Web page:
Archive for the ‘Performance Budgeting & Management’ Category

Program Budgeting: the Role of Management Programs

Monday, September 27th, 2010

What is the role, and appropriate scope, of “management” programs – that is, programs which group together ministry support services such as HR, IT and finance/accounting? There is wide agreement that management programs can be justified on the pragmatic ground that they avoid the need to allocate support service expenditure to output-based programs. (more…)

Program budgeting: Program vs. Organizational Structure?

Monday, September 6th, 2010

One of the thorniest problems for program budgeting is the relationship between programs and organizational structure. If ministries have major organizational units which straddle several programs, significant practical problems arise in linking organizational unit budgets and program budgets. It becomes necessary to allocate organizational unit expenditure between programs, both in budget preparation and in financial reporting. Such expenditure allocation is a challenging task in any country. In practical terms, however, it is beyond the capacity of many developing countries. For these reasons, strong pressures arise to force programs to conform to organizational structure, thereby by-passing the problem. (more…)

Outcome Measurement: the Central Role of Surveys

Saturday, August 14th, 2010

My last piece discussed the great progress which has been made in outcome measurement over recent decades. This has been hugely important in providing a better information base for performance management and budgeting. Perhaps the most important single methodological development in this area has been the increased use of surveys. (more…)

Outcome Measurement: Great Progress Made in Recent Decades

Friday, July 30th, 2010

Performance budgeting and management are, according to many of their critics, guilty of an “emphasis on unmeasurable outcomes” *.  The critics claim that most government outcomes are either impossible or extremely difficult to measure. They see this as the Achilles’ heel of results-oriented management. This overlooks the great progress in outcome measurement has been made by governments around the world in recent decades. (more…)

Program Budgeting – Keep it Simple

Friday, June 18th, 2010

Developing countries should, given their limited resources and capacity constraints, keep their performance budgeting systems simple.  It is a remarkable fact, however, that they frequently seek to implement systems considerably more complicated than most of the performance budgeting models one sees in developed countries. One of many areas where this is true is the design of program structures. (more…)

Balanced Scorecard: Wrong for Government

Wednesday, May 19th, 2010

The balanced scorecard (BSC) has been marketed aggressively to governments as a framework for public sector performance measurement. But the BSC is not, and never was, an appropriate performance measurement framework for government. (more…)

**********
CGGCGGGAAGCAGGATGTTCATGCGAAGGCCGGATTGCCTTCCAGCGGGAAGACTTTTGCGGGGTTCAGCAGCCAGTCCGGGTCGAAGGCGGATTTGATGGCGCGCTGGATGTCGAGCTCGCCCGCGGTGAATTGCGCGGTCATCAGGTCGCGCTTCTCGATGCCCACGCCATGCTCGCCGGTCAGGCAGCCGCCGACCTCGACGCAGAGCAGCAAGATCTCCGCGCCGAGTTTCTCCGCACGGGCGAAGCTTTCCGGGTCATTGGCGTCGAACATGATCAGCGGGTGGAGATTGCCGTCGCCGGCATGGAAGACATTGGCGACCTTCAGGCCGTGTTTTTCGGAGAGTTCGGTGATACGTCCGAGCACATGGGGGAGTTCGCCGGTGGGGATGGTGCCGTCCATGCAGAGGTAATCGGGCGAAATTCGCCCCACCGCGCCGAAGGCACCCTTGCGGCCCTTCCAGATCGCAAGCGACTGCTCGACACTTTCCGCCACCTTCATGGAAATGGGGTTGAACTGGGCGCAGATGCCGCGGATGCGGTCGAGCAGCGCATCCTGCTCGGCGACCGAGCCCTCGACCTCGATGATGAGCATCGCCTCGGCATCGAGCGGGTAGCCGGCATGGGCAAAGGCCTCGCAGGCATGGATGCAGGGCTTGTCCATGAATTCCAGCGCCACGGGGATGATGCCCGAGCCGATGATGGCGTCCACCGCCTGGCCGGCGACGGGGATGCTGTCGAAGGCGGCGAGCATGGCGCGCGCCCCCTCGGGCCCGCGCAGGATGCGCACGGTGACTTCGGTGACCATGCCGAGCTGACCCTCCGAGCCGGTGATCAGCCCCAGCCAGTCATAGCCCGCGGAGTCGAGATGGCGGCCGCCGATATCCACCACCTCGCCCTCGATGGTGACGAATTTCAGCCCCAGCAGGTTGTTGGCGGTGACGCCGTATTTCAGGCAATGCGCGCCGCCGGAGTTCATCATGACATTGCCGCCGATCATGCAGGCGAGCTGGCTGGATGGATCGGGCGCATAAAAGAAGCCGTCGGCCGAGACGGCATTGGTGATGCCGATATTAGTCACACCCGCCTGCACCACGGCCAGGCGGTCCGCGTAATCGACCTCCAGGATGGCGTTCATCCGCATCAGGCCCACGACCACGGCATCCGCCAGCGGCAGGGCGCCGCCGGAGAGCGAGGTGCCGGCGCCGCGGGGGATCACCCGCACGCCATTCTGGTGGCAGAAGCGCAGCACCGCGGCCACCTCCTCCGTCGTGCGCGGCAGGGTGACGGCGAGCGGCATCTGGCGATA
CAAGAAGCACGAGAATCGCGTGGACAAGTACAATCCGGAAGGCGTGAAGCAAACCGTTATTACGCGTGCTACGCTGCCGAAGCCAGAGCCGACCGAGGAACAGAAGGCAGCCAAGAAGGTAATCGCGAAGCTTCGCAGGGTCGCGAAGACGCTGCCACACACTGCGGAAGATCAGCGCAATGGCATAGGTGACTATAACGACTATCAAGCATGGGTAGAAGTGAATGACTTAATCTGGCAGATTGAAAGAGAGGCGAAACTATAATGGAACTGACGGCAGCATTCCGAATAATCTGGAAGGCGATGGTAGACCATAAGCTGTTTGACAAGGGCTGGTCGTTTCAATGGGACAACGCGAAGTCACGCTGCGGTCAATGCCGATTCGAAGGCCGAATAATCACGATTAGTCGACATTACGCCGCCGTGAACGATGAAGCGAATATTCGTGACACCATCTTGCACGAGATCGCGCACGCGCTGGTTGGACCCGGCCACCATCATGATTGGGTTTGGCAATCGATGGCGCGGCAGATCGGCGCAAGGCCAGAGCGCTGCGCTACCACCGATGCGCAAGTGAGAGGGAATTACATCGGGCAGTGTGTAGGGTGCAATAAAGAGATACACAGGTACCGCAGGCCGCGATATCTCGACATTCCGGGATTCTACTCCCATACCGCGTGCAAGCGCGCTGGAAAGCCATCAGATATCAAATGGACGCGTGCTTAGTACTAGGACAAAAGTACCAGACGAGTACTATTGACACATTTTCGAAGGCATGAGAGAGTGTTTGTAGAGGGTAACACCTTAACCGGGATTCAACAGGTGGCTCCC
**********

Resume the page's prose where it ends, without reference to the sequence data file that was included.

Major New Performance Budgeting Training Initiative

Tuesday, May 4th, 2010

The World Bank has launched a major new initiative to establish systematic in-depth training in performance budgeting, together with associated technical assistance and other services. The CLEAR initiative of the Bank’s Independent Evaluation Group (IEG) is in the process of establishing four regional centers around the world which will offer both generalist and specialist courses in performance budgeting. (more…)

Private Sector Performance Management Models Wrong for Public Sector

Friday, April 9th, 2010

Strategic planning for businesses must necessarily be customer-focused, because winning and retaining customers is the key to business financial success. Government organizations are sometimes told that their strategic planning should be just as customer-focused. Concretely, they are told that identifying clearly who their customers are should be a first step in strategic planning, and that the primary focus of planning should be on how they can meet customer needs. This is bad advice. (more…)

Targets don’t define Programs

Friday, March 26th, 2010

The standard – and correct – approach to defining programs is by specifying the program objective and linking this to the type of service which the program provides. Thus a health treatment program might be defined by objectives of “minimizing death and disability via appropriate treatment of disease and injury”.  I have recently seen a quite different approach at work in two countries, where programs are supposed to be defined instead in terms of performance targets. (more…)

Unit Costs in Performance Budgeting

Wednesday, March 24th, 2010

It is often suggested that unit costs are the basic tool for performance budgeting. The proposition is that measuring the unit cost of public sector services (outputs) – or, according to some, activities – provides the best instrument for linking the funding provided to ministries to the results they are expected to achieve. In other words, unit costs are supposed to be used in budget preparation to calculate budget requirements as a function of the quantity of services to be delivered to the public. Monitoring budget execution then allegedly becomes as easy as seeing whether the planned quantities of outputs were actually delivered. This exaggerated notion of the role of unit costs as the link between funding and performance is surprisingly widespread. (more…)